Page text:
Mongolia: Wrestling with Change

DVD (Chaptered)
DVD + 3-Year Streaming
3-Year Streaming
Mongolia: Wrestling with Change (25:00)
Item# 41928

Close to the Russian border, far removed from Mongolia’s polluted and overcrowded capital city of Ulan Bator, an ancient herding culture fights to maintain its identity—and its survival. This program examines the nomadic communities of the Mongolian plains and their resistance to change, despite growing pressure on many herders to modernize and migrate to urban areas. Viewers meet some who hold fast to the old ways and some who have already moved to the city, even though they long for the open landscape and acknowledge that “a Mongolian without a horse is like a bird without wings.” Scholar Tsedev Dojoo further explores the impact of Mongolia’s new emphasis on commercial agriculture, mineral extraction, and other industries. A part of the series Fighting the Tide 3: Developing Nations and Globalization. (Portions in other languages with English subtitles, 25 minutes)

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Segments in this Video - (7)

1. Nomadic Herders (03:14)
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Mongolian herders are under pressure to conform and move to Ulaanbaatar, a city full of pollution. For nomadic herders, the horse is king and cattle is their lifeline.

2. Close Family Ties (03:03)

Three generations of Mongolian herders gather and play an ancient game called "horse racing". By Western standards Mongolian herders live isolated lives. The family lives close to the Russian border and tends 1,000 animals.

3. Urbanization Threat (02:14)

The Mongolian government wants to eliminate herding and turn the land into intensive agriculture projects. Nomads are under-valued and under threat of forced urbanization.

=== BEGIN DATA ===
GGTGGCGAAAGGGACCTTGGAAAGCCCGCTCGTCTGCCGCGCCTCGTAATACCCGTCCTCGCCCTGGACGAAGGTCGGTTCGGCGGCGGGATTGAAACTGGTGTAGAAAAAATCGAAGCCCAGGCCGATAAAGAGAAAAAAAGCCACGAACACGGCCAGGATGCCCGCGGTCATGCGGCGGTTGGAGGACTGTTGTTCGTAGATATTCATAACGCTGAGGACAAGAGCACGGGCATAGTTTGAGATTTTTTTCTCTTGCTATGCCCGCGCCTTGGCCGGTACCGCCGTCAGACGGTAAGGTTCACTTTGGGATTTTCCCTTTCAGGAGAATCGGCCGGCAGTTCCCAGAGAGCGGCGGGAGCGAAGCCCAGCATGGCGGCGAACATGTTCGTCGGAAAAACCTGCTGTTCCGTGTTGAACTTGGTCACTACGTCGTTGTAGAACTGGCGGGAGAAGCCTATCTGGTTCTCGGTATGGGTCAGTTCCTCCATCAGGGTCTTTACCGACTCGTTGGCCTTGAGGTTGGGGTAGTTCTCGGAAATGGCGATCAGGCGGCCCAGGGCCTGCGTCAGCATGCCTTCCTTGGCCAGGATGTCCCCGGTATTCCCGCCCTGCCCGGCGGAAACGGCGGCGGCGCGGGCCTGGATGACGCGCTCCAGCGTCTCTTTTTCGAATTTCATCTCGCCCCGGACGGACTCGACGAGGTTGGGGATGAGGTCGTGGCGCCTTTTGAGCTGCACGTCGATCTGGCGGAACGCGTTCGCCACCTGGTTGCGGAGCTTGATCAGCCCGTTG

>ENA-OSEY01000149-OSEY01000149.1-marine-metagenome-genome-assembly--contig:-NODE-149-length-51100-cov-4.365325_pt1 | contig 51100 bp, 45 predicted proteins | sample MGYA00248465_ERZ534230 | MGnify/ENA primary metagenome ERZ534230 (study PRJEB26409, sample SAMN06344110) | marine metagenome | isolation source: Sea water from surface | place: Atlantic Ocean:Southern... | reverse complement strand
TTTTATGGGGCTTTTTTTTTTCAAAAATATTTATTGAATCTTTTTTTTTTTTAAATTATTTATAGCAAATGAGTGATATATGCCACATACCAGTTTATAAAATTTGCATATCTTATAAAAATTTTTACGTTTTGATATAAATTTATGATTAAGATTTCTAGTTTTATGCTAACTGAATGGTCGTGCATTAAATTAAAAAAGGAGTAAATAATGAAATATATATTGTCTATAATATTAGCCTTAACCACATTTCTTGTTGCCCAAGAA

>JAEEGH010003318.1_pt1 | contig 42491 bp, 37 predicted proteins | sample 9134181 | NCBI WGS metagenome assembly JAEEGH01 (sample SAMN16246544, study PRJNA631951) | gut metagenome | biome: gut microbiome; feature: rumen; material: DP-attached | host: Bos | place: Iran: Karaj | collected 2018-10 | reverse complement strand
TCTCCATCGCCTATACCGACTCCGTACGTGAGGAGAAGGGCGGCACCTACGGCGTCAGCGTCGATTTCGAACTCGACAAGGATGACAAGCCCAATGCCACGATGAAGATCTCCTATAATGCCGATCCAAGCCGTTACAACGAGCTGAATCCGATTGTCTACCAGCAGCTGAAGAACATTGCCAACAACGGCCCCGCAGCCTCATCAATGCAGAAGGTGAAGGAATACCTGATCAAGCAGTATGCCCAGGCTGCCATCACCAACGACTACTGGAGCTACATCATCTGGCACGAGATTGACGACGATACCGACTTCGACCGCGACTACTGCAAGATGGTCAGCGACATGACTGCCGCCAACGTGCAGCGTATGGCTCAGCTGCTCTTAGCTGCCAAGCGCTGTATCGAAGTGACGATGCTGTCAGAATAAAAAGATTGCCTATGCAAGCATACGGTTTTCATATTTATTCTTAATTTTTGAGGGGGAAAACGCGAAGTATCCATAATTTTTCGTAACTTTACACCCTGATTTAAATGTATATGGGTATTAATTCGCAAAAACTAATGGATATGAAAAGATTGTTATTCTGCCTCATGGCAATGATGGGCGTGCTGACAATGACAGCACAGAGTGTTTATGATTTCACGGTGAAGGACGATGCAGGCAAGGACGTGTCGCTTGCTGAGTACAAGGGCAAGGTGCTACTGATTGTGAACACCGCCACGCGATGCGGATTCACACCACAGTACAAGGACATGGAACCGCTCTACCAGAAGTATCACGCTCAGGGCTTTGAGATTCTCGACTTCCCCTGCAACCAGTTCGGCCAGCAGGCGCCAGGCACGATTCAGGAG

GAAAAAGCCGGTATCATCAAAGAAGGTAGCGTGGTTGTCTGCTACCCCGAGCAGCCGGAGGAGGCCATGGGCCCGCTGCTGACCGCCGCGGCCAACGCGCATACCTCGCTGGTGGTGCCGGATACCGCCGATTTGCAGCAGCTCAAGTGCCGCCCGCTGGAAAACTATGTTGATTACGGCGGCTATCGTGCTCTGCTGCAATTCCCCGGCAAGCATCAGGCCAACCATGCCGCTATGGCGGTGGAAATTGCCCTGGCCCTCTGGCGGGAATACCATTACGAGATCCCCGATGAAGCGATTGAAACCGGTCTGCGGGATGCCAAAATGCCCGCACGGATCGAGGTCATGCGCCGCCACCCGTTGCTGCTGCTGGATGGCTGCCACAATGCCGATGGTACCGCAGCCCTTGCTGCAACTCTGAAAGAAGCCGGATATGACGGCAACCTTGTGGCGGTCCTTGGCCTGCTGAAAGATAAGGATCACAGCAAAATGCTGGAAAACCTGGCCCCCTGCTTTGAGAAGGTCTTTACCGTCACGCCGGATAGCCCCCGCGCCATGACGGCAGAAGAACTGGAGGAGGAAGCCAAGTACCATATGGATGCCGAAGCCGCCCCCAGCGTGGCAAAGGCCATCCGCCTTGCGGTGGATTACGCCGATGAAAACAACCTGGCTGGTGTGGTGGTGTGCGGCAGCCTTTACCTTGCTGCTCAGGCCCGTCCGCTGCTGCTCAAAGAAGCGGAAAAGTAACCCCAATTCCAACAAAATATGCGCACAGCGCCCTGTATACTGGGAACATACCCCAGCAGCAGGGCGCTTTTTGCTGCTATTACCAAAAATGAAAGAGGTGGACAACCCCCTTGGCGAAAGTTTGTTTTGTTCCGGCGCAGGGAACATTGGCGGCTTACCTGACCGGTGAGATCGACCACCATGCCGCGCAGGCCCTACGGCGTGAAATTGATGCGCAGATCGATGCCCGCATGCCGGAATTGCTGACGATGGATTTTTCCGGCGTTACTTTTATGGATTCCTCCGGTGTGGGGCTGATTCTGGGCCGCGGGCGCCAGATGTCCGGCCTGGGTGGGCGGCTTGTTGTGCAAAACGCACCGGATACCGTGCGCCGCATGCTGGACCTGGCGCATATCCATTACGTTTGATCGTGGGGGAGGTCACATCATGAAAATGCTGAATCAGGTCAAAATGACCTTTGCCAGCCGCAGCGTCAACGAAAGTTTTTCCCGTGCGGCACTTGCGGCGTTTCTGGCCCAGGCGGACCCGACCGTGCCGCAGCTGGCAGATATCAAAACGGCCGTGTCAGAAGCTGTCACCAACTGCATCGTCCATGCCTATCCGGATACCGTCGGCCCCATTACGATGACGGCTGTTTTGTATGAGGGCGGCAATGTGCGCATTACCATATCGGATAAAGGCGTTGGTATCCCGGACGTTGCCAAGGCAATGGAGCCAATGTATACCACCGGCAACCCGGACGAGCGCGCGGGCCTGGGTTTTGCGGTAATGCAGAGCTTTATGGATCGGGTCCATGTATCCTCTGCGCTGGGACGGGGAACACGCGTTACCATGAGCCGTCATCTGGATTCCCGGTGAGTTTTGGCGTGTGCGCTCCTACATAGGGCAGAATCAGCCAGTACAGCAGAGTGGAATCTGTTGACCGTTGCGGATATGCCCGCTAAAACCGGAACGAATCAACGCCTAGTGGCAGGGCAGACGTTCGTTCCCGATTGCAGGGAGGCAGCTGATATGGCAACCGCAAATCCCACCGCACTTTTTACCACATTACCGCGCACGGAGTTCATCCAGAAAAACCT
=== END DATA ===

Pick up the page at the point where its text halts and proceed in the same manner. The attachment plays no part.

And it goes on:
4. Winter Storms in the Steppes (04:46)

In the winter when the river freezes, herders dig holes in the ice to release water for their herds. Severe winter storms called "zuds" can have severe consequences. Herders who move to the city work menial jobs under strict conditions.

5. Importance of Nomadism (03:21)

In the new orthodoxy, urbanization is equated with progress. Nomadism is central to herder survival--as is the horse. Nomads find it easy to transport their tent homes (gers). Some carry solar panels with them.

6. Mining Companies Destroy Steppe Land (03:52)

Any attempt to push privatization offends the hearts and souls of the people of the steppe. Herders reject any plans to curtail their rights to roam. Mining companies are digging and destroying the land.

7. New Year's Celebration in Mongolia (03:36)

The New Year's festival is often called the White Moon festival. Families come together and senior relatives are honored. Specially colored clothes hold symbolic meaning. Happiness to Mongolians is tending their animals in the fresh air.

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